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United States Department of Agriculture

Agricultural Research Service

Title: BARC 2005 Station Report for Nc-1004 National Project on Genetic and Functional Genomic Approaches to Improve Production and Quality of Pork

Author
item Lunney, Joan

Submitted to: Agricultural Experiment Station Publication
Publication Type: Experiment Station
Publication Acceptance Date: January 27, 2006
Publication Date: February 3, 2006
Citation: Lunney, J.K. 2006. BARC 2005 station report for NC-1004 national project on genetic and functional genomic approaches to improve production and quality of pork. BARC Agricultural Experiment Station Publication. Available: http://lgu.umd.edu/lgu_v2/homepages/outline.cfm?trackID=2055

Interpretive Summary: The BARC lab participates in NC-1004 national project that assesses “Genetic and Functional Genomic Approaches to Improve Production and Quality of Pork.” This program has as its second objective: Discover genetic mechanisms controlling animal health in pork production. The lab worked on the most economically important swine disease, Porcine Reproductive and Respiratory Syndrome (PRRS). We first identified key regulators of protective immune mechanisms against PRRS virus infection. Next, genetic mapping studies of PRRS resistance were pursued with Univ. Nebraska scientists. Those studies revealed that levels of some immune genes may determine whether pigs will effectively limit virus replication after infection with PRRS virus. Our research highlighted two proteins, interleukin-8 (IL8) and interferon-gamma (IFNG), in serum as potential targets for future studies of genetic association for PRRS resistance. Such information will enable producers to decrease breeding of PRRS susceptible pigs, and select for PRRS resistant stock. With an international group of scientists we helped established new nomenclature to classify the swine major histocompatibility complex genes, termed swine leukocyte antigens or SLA. An internationally recognized nomenclature for SLA class I and SLA class II gene polymorphisms was established and published in 2005. Finally, comparison of two methods of gene expression studies, real-time expression and microarrays; provided basic confirmation of utility of swine arrays as important tools for expanding pig gene expression studies.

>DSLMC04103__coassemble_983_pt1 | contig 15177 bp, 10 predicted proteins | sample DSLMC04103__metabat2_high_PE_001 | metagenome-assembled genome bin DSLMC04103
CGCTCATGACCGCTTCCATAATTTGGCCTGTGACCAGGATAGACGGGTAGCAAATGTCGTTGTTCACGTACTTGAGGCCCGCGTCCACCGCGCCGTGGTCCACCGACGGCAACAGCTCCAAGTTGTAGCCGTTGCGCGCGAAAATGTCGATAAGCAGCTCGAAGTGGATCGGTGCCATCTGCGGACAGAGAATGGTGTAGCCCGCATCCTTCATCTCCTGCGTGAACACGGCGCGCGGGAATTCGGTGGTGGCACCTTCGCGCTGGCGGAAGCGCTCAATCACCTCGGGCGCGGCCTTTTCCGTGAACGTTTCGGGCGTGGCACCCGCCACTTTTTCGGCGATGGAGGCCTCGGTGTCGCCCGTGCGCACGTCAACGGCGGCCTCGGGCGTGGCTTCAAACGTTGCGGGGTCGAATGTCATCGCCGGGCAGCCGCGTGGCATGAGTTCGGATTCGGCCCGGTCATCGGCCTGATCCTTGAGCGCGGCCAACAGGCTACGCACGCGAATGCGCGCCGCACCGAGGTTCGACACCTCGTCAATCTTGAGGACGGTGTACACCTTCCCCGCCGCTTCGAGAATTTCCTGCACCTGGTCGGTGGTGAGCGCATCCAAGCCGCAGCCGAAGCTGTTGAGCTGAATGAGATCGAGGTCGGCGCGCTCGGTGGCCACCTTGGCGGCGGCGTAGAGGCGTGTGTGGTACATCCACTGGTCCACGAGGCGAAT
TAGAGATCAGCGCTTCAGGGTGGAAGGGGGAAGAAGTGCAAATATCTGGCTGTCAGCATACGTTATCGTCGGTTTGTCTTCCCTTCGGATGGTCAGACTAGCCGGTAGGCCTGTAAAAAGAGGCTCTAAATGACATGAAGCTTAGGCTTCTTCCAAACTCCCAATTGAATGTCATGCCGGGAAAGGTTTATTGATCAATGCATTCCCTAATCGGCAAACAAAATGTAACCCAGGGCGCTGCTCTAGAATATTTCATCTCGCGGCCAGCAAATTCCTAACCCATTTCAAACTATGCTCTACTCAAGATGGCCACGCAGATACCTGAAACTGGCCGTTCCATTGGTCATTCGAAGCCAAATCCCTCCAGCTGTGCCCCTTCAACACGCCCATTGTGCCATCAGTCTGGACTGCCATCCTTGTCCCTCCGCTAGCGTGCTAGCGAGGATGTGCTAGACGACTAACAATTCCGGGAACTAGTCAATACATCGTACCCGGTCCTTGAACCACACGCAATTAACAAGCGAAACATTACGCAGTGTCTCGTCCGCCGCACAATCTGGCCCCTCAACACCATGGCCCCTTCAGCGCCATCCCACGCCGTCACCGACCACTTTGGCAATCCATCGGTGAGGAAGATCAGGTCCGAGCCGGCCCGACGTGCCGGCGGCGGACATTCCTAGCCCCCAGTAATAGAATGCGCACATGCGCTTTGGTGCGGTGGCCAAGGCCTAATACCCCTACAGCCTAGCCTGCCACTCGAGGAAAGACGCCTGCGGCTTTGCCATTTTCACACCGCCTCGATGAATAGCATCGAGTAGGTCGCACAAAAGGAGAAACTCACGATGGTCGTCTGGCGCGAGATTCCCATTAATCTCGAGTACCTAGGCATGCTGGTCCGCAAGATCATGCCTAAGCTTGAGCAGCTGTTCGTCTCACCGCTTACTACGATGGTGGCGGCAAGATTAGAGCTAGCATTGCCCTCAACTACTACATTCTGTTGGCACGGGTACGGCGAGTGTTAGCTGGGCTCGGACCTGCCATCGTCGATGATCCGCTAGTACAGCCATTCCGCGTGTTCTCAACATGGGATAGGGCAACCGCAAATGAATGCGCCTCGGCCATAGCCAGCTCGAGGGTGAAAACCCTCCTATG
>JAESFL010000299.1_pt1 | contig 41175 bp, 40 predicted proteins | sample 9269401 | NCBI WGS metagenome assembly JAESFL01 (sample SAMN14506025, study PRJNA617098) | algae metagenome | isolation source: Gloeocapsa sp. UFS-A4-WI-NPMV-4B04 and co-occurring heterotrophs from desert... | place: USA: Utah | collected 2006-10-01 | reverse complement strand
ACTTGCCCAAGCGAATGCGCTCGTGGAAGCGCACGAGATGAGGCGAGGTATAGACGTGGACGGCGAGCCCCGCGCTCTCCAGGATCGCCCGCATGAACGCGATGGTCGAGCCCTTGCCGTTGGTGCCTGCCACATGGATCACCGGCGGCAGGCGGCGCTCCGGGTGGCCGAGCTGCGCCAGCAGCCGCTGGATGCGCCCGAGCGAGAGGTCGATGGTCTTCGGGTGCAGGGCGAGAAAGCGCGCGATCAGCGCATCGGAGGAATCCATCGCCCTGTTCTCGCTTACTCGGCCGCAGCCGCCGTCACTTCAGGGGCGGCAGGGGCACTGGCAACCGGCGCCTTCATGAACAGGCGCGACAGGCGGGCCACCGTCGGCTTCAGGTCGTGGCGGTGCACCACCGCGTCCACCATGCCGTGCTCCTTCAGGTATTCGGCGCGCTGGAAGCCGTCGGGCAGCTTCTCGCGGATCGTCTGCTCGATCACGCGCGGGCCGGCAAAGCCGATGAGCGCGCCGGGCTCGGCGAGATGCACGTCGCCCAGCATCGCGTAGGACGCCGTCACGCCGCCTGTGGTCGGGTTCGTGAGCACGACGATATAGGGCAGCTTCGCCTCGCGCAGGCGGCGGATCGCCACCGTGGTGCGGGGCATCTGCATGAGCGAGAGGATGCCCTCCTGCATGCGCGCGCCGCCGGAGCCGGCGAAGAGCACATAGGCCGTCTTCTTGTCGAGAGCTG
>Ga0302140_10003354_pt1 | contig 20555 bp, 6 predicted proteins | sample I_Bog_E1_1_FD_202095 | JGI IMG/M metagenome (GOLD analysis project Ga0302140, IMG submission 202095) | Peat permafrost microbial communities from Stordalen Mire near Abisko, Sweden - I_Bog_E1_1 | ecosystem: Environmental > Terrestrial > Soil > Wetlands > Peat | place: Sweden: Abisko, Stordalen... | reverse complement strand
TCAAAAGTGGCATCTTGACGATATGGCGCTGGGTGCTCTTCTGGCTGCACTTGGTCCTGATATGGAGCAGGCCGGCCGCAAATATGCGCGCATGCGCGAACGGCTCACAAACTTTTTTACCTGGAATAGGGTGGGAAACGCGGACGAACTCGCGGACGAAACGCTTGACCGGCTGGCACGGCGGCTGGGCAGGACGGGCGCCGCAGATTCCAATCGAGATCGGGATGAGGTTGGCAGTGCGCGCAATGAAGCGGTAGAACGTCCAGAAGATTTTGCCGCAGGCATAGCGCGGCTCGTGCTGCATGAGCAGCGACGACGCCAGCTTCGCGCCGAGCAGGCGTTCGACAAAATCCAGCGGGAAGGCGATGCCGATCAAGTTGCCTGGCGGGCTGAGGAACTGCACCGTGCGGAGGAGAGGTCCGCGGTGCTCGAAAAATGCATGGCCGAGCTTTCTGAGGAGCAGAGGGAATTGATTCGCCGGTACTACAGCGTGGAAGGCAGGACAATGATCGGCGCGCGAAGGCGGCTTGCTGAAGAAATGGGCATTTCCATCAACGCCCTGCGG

Technical Abstract: The NC-1004 national project assesses “Genetic and Functional Genomic Approaches to Improve Production and Quality of Pork.” This station report summarizes the BARC lab’s recent research progress on the second objective: Discover genetic mechanisms controlling animal health in pork production. Gene expression analyses helped to identify key regulators of protective immune mechanisms against Porcine Reproductive and Respiratory Syndrome virus (PRRSV) infection. Results of genetic studies with Univ. Nebraska scientists have revealed that levels of some immune genes may determine whether pigs will effectively limit virus replication after infection with PRRSV. These studies have highlighted targets for future studies of genetic association for PRRS resistance, specifically levels of innate cytokine interleukin-8 in serum and tissue expression of interferon-gamma. Such information will enable producers to decrease breeding of PRRSV susceptible pigs, and select for PRRSV resistant stock. Established internationally recognized nomenclature to identify and classify SLA class I and SLA class II gene polymorphisms. Compared real-time expression data with array data, providing basic confirmation of utility of swine arrays as important tools for pig gene expression studies.

Last Modified: 7/31/2014